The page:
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Gullwings, machetes, bananas…the marketing terms thrown around by different brands to describe their board profiles can get super confusing. Let’s cut through the hype.
A snowboard’s profile refers to how it looks from the side. There are four basic variations:
Each of these will feel different to ride, with their own pros and cons. So the first thing to realize is that there’s no clear winner when it comes to profile. Like flex, length and shape, it comes down to the style of riding you plan to do and your personal preference.
Need some help deciding? Read on.
A positive cambered snowboard touches the ground at two contact points near the nose and tail. In between these points it curves up and down in an arc, with the highest point in the middle.
The effect is that the flex is preloaded, like a springboard. This makes it turn more aggressively and hold an edge better. It’s also more stable at speed. If lightning response and precise control are your priorities, camber rules. The downside is that – since the edges are kinda pushed down into the snow at the contact points – you’re more likely to hook up, especially if you’re learning.
People often claim that camber boards offer more pop. This isn’t strictly true, since pop has a lot to do with the flex pattern and the materials used inside the core (see our deep dive into the features of a snowboard). In reality, it depends on the exact specs of the board and the ollie technique of the rider.
For a long time though, there wasn’t really a choice. Camber boards were where it was at. Period. These days there are tons of profile options, but it’s worth mentioning that the pros often stick to classic camber because it offers predictable edge control and plenty of power.
Surfers have known about rocker for as long as anyone can remember. In fact some of the pioneers of snowboarding – guys like Tom Sims and Dimitrije Milovich – borrowed the idea back in the 70s for their early pow-focused designs. But it fell out of favor as riders were allowed onto lifts and manufacturers adopted camber to improve performance on hardpack.
In the mid 2000s, when rocker (also known as reverse or negative camber) exploded back onto the market, it felt like a revolution. Conventional wisdom was literally being turned on its head. So how does it work?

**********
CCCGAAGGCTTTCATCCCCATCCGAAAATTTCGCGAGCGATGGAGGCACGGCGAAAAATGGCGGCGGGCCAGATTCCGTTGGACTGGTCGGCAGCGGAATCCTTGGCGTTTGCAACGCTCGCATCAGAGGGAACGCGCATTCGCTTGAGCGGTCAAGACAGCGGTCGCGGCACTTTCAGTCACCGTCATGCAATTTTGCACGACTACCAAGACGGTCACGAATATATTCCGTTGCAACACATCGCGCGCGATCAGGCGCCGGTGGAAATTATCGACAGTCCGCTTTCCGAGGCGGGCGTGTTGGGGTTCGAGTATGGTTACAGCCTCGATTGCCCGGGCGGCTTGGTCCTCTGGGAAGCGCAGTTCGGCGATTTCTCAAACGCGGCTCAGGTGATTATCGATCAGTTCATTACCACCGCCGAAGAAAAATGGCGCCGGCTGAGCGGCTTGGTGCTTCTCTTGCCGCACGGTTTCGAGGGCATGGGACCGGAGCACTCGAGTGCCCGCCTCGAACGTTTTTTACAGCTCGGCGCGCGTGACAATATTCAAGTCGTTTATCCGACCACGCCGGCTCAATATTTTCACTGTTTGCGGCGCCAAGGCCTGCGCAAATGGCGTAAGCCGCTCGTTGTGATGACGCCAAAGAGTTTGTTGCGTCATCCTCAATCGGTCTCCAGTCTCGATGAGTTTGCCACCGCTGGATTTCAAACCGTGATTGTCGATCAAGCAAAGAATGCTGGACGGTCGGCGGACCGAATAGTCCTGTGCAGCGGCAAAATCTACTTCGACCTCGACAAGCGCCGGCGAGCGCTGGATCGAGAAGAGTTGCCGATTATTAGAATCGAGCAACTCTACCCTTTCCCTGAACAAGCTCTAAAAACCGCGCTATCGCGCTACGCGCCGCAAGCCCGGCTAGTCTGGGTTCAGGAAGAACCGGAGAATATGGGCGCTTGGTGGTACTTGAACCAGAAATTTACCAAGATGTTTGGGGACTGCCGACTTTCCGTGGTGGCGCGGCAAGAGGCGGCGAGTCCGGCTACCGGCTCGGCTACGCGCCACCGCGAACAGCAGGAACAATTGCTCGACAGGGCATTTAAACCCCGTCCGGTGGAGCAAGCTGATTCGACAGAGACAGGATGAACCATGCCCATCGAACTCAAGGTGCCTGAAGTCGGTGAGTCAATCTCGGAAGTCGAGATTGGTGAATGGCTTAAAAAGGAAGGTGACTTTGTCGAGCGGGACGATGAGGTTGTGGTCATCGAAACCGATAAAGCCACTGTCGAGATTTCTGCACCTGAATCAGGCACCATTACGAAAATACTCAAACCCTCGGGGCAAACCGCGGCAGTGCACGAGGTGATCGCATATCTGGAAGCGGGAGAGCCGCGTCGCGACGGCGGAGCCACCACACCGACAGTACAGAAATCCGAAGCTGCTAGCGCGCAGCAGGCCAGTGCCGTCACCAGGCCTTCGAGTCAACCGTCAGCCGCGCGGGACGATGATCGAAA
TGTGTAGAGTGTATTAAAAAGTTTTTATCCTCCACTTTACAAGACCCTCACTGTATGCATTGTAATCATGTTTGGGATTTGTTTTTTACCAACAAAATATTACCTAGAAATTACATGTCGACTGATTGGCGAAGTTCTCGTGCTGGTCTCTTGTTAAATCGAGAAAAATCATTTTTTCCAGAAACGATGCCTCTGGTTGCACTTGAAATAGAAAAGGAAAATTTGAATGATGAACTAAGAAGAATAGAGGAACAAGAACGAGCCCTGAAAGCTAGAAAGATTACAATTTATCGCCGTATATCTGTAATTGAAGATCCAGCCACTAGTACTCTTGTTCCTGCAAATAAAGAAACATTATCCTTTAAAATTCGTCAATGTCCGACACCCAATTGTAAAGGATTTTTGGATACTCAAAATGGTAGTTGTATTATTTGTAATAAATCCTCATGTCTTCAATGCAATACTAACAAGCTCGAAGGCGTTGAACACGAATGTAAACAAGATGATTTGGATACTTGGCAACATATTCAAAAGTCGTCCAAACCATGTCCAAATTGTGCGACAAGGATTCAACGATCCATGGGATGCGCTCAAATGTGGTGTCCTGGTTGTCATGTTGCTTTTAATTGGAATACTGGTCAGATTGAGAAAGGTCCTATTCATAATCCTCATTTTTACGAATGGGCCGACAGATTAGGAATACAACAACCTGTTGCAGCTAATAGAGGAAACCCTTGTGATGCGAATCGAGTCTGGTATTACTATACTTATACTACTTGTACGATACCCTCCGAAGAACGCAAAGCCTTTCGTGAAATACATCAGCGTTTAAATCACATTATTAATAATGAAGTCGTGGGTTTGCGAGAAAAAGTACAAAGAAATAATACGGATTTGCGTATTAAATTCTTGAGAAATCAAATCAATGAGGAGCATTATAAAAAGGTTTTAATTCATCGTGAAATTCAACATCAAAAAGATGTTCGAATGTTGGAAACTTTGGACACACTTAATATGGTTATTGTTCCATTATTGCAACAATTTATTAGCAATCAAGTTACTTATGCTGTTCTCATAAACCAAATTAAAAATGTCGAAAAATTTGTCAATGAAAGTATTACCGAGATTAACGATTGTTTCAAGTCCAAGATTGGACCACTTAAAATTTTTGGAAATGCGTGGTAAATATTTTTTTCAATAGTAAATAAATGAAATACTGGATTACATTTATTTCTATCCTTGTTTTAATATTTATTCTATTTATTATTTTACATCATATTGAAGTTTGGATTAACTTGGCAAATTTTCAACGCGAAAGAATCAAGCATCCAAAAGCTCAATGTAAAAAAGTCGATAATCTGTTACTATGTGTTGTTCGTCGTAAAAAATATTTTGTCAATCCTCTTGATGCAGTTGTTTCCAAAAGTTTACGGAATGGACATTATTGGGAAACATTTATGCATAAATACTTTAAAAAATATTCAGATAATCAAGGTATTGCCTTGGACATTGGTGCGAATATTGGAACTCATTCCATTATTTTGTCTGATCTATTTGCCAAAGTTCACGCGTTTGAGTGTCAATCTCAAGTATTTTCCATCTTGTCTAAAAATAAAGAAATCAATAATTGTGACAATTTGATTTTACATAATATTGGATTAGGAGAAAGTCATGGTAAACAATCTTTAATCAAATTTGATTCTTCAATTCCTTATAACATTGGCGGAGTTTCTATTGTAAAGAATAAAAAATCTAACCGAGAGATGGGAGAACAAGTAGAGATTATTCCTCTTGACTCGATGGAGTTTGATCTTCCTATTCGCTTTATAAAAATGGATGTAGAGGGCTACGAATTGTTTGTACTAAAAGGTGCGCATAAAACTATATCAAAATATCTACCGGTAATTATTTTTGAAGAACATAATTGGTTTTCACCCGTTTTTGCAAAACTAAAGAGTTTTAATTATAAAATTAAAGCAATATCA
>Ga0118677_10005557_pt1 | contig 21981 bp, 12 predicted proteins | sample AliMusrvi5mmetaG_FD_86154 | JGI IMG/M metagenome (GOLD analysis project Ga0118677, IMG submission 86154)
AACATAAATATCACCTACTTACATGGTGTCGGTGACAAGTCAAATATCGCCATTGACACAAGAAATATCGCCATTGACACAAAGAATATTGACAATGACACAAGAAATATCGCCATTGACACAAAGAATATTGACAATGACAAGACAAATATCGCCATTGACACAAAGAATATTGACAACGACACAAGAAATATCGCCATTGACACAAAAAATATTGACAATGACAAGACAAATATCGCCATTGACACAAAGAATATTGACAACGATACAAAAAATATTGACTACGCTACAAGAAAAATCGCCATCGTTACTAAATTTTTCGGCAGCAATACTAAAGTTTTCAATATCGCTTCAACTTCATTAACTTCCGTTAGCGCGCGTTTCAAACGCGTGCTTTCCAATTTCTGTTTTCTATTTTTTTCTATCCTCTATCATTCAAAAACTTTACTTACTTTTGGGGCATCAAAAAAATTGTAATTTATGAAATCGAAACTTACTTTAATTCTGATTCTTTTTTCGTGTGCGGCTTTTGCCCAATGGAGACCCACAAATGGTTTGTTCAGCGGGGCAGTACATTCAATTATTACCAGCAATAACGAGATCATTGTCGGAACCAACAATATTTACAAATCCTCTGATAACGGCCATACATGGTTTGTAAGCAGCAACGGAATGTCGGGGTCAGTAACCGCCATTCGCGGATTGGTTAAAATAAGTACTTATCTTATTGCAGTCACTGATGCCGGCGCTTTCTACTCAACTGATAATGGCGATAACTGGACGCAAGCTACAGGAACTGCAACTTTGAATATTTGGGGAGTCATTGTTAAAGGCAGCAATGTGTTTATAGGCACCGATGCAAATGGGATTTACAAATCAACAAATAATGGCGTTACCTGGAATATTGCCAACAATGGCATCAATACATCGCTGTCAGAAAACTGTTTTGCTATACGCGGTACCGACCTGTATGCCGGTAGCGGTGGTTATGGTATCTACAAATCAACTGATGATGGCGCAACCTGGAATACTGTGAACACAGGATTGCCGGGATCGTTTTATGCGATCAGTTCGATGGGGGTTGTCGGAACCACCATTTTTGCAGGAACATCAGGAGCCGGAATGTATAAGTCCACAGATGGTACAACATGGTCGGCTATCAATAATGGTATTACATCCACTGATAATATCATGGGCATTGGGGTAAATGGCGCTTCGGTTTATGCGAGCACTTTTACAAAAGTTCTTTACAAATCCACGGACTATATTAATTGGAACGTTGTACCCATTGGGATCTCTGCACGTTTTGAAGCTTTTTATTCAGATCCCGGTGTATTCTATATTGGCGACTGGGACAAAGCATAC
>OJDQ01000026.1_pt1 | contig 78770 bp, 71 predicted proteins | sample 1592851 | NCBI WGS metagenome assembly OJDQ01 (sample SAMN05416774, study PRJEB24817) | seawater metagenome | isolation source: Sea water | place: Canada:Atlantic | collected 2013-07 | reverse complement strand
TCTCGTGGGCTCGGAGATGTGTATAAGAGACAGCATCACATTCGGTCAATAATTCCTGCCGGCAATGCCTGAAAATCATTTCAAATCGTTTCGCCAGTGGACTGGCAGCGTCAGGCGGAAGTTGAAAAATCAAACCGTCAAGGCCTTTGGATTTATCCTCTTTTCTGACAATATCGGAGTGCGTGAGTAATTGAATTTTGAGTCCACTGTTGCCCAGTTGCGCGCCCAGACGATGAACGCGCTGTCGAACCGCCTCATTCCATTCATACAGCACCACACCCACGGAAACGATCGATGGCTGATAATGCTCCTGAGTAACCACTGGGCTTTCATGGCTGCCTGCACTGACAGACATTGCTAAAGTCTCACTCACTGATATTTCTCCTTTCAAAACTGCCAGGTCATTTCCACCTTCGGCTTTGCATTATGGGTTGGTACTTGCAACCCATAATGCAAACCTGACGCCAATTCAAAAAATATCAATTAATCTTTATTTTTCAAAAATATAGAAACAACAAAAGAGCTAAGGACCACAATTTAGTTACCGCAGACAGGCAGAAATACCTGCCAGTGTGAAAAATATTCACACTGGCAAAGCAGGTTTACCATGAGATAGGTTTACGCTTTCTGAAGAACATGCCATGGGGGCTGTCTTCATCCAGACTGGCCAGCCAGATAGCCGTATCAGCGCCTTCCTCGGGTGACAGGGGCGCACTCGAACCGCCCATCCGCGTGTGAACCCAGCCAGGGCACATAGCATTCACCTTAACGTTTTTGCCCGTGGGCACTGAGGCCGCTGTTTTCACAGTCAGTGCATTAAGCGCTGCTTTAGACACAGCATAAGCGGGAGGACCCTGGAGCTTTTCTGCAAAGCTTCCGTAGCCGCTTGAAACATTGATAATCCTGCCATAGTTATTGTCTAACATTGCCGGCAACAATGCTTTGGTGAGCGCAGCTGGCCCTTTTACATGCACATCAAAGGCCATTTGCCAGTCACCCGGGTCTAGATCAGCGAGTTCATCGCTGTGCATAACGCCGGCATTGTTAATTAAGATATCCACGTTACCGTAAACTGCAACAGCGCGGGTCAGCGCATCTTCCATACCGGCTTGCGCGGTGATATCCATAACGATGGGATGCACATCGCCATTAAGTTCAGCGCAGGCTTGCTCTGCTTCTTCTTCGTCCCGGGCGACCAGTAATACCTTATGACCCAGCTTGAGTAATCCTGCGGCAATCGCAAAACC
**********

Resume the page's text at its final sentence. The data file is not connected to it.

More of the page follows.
On a fully rockered snowboard, the point of contact is no longer at the nose and tail, but in between the bindings. This creates a super loose, skatey riding experience. It’s really forgiving (you’re way less likely to catch an edge) but on the flipside it can be hard to hold your edge through a carve.
At Rome, we prefer to include a flat section in the middle of our rockered boards to increase stability and turning performance. We call it Contact Rocker. The extended curve through the nose provides way more lift in powder and slush, and it’s easier to do nose and tail presses if you’re hitting rails or buttering. It’s an all round more playful, surfy riding experience, with less risk of catching an edge.
As the name suggests, flat profiles deploy no camber at all, whether positive or negative. Looked at from the side, the board lies flat on the ground until the point at which the tips start rising.
Flat snowboards offer a balanced performance that’s less aggressive than regular camber boards and more stable and planted-feeling than pure rocker.
As we’ve already mentioned, our Contact Rocker combines reverse camber towards the tips with a flat section in the middle. This is one example of a hybrid profile, but there are many others.
For example, you can keep the rockered ends but dial up the board’s response by throwing some camber under the bindings. We call that Fusion Camber, and you’ll find it on models like the National and the Freaker. It’s a great option for all-mountain riders as it creates a predictable feel from camber, but also adds a bit more forgiveness for variable snow conditions.
Or you could prioritize freeriding by pushing the camber towards the rear foot, while the front end is flat-to-rockered. Our Free-The-Ride Camber does just this. We use it on our directional boards like the Ravine and the Service Dog to boost the float.
Every brand goes its own way with these combos, but after years of extensive testing alongside our team riders, we’re convinced that rocker between the bindings just doesn’t provide enough control. For this reason, we only ever place rocker at the tips.
As we said at the start, it all comes down to your riding style. Snowboarders with a playful approach to natural terrain and the park will most likely appreciate the advantages of a hybrid profile that combines flat and rockered sections.
If pure carving performance and lively response are your jam then look towards a classic camber, either between the bindings or full length.